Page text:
Un-rigging our democracy: The GOP's "unconstitutional political gerrymander" practices finally under fire

Democrats need to focus on redistricting reforms that protect their right to vote, or they'll keep losing

By David Daley
Published November 23, 2016 9:59AM (EST)
The Wisconsin State Capitol in Madison, WI.   (<a href='https://www.shutterstock.com/g/Michael+Heimlich'>Michael Heimlich</a> via <a href='http://www.shutterstock.com/'>Shutterstock</a>/Salon)
The Wisconsin State Capitol in Madison, WI. (Michael Heimlich via Shutterstock/Salon)

It’s the best news for Democrats in weeks: Partisan gerrymandering is on a collision course with the Supreme Court.

There’s a reason why Democrats routinely get more votes — whether at the state level or in six of the last seven presidential elections — but Republicans control all the power at the federal level, as well as 69 of 99 state legislative chambers. In the ruthless Republican redistricting that followed the 2010 census, GOP politicians drew themselves all but guaranteed majorities in state legislatures and Congress, insulating themselves from voters.

The plan was called the Redistricting Majority Project (or REDMAP for short) and that’s exactly what this devastating reinvention of the oldest political trick in the book — the gerrymander — produced.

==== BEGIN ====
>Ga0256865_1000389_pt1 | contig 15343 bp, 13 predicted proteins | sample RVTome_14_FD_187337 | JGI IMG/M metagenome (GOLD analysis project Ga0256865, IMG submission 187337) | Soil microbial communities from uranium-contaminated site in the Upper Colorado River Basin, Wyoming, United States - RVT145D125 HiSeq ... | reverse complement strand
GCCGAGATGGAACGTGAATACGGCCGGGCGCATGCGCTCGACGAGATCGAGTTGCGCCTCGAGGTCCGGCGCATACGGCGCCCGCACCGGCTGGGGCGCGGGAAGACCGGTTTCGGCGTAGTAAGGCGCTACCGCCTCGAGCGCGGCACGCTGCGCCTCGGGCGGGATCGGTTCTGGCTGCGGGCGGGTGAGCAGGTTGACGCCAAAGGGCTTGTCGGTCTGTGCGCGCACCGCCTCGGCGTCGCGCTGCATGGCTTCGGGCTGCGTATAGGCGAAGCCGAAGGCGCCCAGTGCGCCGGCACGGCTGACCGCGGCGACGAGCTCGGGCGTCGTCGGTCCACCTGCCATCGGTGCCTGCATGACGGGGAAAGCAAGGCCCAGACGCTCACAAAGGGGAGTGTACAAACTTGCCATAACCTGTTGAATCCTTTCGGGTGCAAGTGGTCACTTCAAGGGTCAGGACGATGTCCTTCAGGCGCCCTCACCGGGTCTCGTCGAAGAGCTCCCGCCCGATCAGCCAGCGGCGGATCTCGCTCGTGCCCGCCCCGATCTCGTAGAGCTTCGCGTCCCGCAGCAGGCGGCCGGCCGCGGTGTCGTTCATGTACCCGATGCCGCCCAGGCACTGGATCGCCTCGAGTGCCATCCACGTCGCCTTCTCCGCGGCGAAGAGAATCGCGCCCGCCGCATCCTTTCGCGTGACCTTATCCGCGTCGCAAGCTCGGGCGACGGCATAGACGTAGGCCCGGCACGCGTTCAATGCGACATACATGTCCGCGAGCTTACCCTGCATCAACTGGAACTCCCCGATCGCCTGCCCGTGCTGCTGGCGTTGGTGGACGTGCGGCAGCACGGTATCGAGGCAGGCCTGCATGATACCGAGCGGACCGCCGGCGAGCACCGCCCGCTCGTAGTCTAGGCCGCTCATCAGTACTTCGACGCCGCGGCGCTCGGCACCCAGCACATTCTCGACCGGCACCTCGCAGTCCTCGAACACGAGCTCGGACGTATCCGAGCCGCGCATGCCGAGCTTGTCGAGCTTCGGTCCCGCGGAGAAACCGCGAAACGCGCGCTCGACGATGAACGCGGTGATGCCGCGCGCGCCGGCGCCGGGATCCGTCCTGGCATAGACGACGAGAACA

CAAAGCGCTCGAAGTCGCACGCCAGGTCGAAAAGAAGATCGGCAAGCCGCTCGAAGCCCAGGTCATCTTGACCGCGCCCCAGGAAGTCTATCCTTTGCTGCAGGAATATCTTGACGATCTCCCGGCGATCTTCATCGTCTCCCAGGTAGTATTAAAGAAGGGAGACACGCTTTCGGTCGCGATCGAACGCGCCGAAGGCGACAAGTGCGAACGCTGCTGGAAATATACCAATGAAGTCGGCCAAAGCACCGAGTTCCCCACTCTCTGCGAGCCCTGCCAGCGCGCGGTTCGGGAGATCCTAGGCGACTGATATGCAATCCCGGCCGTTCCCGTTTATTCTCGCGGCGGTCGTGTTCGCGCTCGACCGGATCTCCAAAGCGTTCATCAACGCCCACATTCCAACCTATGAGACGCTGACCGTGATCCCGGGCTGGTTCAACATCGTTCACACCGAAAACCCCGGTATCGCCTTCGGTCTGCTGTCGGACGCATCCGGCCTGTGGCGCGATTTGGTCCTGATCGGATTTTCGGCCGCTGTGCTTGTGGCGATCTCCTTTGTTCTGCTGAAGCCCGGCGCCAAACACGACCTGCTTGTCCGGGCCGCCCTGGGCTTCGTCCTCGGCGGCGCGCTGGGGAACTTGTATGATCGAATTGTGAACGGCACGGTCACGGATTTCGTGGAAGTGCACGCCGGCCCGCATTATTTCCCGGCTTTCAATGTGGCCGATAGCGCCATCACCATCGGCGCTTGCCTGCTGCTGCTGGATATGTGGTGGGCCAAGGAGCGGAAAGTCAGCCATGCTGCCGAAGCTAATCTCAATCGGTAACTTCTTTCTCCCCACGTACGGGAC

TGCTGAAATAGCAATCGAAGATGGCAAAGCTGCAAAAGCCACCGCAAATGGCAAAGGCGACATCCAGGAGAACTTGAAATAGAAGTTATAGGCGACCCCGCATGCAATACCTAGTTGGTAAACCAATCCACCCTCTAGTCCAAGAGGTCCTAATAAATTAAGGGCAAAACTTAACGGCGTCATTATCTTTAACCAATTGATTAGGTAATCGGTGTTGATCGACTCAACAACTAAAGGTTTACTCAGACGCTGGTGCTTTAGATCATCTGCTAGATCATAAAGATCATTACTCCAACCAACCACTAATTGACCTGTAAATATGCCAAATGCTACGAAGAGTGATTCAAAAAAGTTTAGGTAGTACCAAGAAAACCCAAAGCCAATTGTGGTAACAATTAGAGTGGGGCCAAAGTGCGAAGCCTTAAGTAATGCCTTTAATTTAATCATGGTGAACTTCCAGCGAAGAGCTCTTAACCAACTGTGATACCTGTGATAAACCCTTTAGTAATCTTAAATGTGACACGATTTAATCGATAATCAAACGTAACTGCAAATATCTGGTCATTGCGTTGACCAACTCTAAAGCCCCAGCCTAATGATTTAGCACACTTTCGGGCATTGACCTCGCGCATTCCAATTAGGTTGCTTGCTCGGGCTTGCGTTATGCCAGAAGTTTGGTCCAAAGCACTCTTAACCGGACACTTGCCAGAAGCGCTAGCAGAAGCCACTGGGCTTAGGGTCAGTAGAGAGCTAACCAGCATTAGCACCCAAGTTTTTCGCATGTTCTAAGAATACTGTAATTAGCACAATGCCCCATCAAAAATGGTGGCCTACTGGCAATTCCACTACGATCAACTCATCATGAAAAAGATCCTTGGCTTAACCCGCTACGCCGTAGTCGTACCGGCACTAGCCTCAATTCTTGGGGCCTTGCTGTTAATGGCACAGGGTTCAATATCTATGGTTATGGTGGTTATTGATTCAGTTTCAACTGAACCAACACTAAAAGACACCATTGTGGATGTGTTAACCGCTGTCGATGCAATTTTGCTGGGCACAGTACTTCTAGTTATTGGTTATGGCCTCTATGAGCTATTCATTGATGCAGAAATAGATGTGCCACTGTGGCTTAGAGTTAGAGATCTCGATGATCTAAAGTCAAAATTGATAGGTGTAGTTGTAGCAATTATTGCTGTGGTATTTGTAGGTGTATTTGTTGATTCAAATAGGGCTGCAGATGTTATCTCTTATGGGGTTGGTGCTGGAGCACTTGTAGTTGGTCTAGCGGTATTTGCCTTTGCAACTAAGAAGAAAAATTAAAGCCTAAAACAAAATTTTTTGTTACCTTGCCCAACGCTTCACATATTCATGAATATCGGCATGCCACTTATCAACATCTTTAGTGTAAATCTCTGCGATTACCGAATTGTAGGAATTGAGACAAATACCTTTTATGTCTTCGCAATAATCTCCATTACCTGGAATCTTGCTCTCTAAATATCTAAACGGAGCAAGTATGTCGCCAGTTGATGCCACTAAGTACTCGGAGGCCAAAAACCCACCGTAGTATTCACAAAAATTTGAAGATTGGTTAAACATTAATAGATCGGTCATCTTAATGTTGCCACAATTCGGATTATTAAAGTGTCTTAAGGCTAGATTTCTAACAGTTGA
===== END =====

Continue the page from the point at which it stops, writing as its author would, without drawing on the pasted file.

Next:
But in a Monday ruling with far-reaching national implications, a panel of three U.S. district judges, in a 2-1 decision, had enough of this corrosively anti-democratic practice. He called Wisconsin’s state legislative maps an “unconstitutional political gerrymander” and systematically dismantled the zombie myth that even our elite media won’t let die. Extreme and highly targeted partisan gerrymandering — not geography — he ruled, explains why Republicans have “locked in” control even when they receive fewer votes.

“The evidence at trial establishes that” the goal of the GOP’s maps “was to secure the Republican Party’s control of the state legislature for the decennial period,” wrote Kenneth Ripple and Barbara Crabb, U.S. district judges.

This is not the first time that aggressive GOP maps drawn in 2011 have run afoul of the courts. Judges in Florida, Virginia and North Carolina cases have already found massive evidence of unlawful partisan intent and even conspiratorial shadow redistricting processes and have forced several districts to be redrawn.